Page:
The songs may be 10, 20 or 30 years old, but they sound as fresh as they did back then.

Songs include “Kennesaw Line,” a story song about a Civil War battle told by a dying soldier; the title cut about traveling and dreaming of home; “Natchez Trace,” a dreamy song about a Mississippi highway; “The Singer,” a song about a man who was a dreamer;  Stephen Foster’s “Hard Times”; A.P. Carter’s “Wabash Cannonball”; and Gordon Lightfoot’s “Go My Way.”

It’s a good album that should help tide fans over until the next new Lynch album.

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PAUL WILLIAMS & THE VICTORY TRIO, “Going To Stay in the Old-Time Way,” Rebel. 12 tracks.

August 6, 2012

Paul Williams is 13 years into his second career in bluegrass now.

And, at 77, he shows no signs of slowing down.

The man who was born Paul Humphrey made his mark initially in the influential Lonesome Pine Fiddlers around 1950 and went on to become a member of Jimmy Martin’s Sunny Mountain Boys from 1957 to 1963.

Then, in 1963, he left the road and went to work for the post office, performing only at church functions.

But once he retired from the post office in 1996, Williams hit the bluegrass gospel trail with a vengeance.

His 1999 “Old Ways and Old Paths” was nominated for a Grammy.

“Going To Stay in the Old-Time Way” is his 12th album for Rebel Records since then.

Williams, one of the best tenor singers in bluegrass, is also a major songwriter.

His songs have been recorded by Martin, Ray Charles, Ernest Tubb and Hank Williams Jr. among others.

He wrote three of the songs on “Old-Time Way” — “He’ll Calm The Troubled Waters,” “Kept And Protected” and “The Vision.”

Dan Moneyhun, the band’s guitar player, sings lead on two tracks — “I’ve Never Been This Homesick Before” and “It’s All Up To You.”

Some bluegrass gospel albums lean more toward gospel. But William & The Victory Trio don’t neglect the bluegrass. The album definitely fits both categories.

And listeners come away thinking death might not be such a bad thing after all, with lines like “Oh how can I wait till He calls me to join them on that beautiful shore” and “Everybody shoutin’ glory Hallelujah as we leave this sinful ground/What a time in heaven, when I put on a robe and crown.”

Good album by a bluegrass gospel legend.

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JIMMY GAUDREAU & MOONDI KLEIN, “Home From The Mills,” Rebel. 14 tracks.

May 21, 2012

Jimmy Gaudreau and LawrenceMoondi” Klein both have impressive bluegrass resumes.

Gaudreau burst on the national bluegrass scene in 1969, when he replaced John Duffey in  the legendary Country Gentlemen.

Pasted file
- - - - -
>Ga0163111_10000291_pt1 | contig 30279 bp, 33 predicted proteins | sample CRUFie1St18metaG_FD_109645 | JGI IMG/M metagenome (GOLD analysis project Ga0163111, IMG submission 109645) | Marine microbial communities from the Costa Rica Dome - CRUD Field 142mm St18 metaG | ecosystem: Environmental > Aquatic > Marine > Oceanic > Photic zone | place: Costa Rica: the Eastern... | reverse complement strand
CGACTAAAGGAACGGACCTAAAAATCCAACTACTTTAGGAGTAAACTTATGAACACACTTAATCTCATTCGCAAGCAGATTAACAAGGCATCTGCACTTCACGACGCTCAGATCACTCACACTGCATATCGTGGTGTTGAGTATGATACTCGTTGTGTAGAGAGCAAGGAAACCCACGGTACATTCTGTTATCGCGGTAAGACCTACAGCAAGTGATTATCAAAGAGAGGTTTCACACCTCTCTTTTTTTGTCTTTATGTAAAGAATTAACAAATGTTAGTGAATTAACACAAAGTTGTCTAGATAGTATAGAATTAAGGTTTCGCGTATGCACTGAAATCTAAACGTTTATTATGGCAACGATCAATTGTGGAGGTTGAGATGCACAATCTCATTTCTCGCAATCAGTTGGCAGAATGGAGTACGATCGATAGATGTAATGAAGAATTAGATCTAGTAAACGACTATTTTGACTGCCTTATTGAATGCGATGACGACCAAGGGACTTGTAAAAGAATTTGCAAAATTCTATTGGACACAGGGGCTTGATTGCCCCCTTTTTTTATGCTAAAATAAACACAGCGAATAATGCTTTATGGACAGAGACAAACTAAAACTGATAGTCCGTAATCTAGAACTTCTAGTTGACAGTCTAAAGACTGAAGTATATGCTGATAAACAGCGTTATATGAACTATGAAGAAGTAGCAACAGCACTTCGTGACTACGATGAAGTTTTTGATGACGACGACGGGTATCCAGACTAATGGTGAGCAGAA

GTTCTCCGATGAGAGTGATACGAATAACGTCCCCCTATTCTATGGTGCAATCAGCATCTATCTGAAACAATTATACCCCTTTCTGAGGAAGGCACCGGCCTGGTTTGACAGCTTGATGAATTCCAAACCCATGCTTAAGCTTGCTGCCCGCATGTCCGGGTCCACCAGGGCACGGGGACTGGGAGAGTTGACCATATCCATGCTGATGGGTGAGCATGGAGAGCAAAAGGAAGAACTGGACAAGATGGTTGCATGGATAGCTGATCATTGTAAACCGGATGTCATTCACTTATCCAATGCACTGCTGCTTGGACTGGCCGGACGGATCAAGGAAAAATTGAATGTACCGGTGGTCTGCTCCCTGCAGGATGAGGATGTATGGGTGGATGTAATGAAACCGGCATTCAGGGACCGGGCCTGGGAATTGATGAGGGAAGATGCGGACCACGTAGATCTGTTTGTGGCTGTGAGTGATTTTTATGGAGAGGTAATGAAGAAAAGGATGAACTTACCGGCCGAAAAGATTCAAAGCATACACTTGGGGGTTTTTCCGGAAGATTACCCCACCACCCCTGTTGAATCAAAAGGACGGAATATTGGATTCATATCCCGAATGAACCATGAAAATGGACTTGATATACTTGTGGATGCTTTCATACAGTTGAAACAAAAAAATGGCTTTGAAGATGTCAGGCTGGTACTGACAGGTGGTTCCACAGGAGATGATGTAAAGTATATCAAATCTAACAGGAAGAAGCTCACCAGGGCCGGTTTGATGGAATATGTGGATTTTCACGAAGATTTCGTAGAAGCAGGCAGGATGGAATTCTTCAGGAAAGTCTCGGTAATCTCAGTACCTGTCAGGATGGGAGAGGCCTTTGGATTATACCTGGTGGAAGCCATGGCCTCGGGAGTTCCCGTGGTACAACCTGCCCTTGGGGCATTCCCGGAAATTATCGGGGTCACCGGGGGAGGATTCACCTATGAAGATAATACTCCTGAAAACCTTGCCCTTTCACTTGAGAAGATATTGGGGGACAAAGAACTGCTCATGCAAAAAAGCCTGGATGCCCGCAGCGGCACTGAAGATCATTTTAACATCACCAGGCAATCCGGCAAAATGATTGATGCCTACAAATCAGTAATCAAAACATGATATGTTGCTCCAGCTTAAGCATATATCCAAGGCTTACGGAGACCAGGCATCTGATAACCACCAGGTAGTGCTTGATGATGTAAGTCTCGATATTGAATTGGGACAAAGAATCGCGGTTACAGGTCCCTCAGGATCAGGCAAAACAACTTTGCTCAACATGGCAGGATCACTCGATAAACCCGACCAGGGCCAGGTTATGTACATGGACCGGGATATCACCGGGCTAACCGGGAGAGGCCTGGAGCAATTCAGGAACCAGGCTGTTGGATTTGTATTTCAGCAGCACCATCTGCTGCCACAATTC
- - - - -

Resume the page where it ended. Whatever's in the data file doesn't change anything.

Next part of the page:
Duffey went on to found the Seldom Scene. And in the early 1990s, Klein replaced John Starling as the lead singer and guitarist for the Scene.

Then, Gaudreau and Klein joined forces in 1996 to create the short-lived supergroup Chesapeake with Mike Auldridge and T. Michael Coleman, two other former members of the Seldom Scene.

Chesapeake, which was only together a couple of years, played a blend of bluegrass, country, folk, blues and jazz.

Then, in 2007, Gaudreau and Klein got back together for a tour of England and Scotland.

That was followed by “2:10 Train,” a 2008 album that was well received.

And now, they’re back with “Home From The Mills.”

The title cut is a ballad about a man who leaves the New England mills to play his guitar in the city because “factory work can make a boy lose his mind.”

The album is not bluegrass and it’s not really folk.

But it’s a good sound that fans of both should enjoy.

There are a couple of Tim O’Brien songs — “Bending Blades,” a ballad that finds a man longing for the days when he was still loved, and “Rod McNeil,” a ballad about a music promoter who died some years back.

There are a couple of traditional instrumentals — “Whiskey Before Breakfast/Red Haired Boy” and “Fisher’s Hornpipe.”

There’s a Fats Waller jazz tune from the 1930s (“It’s A Sin To Tell A Lie”), a French opera number from the 1880s  (“Enferment Les Yeux”) and an old Albert E. Brumley gospel song (“I’d Rather Live By The Side Of The Road”).

Other songs include Gordon Lightfoot’s “Shadows,”  Townes Van Zandt’s “If I Needed You,” John Starling’s “C&O Canal” and Eric Andersen’s “Close The Door Lightly When You Go.”

Again, it’s not exactly bluegrass. But it’s probably close enough for most fans.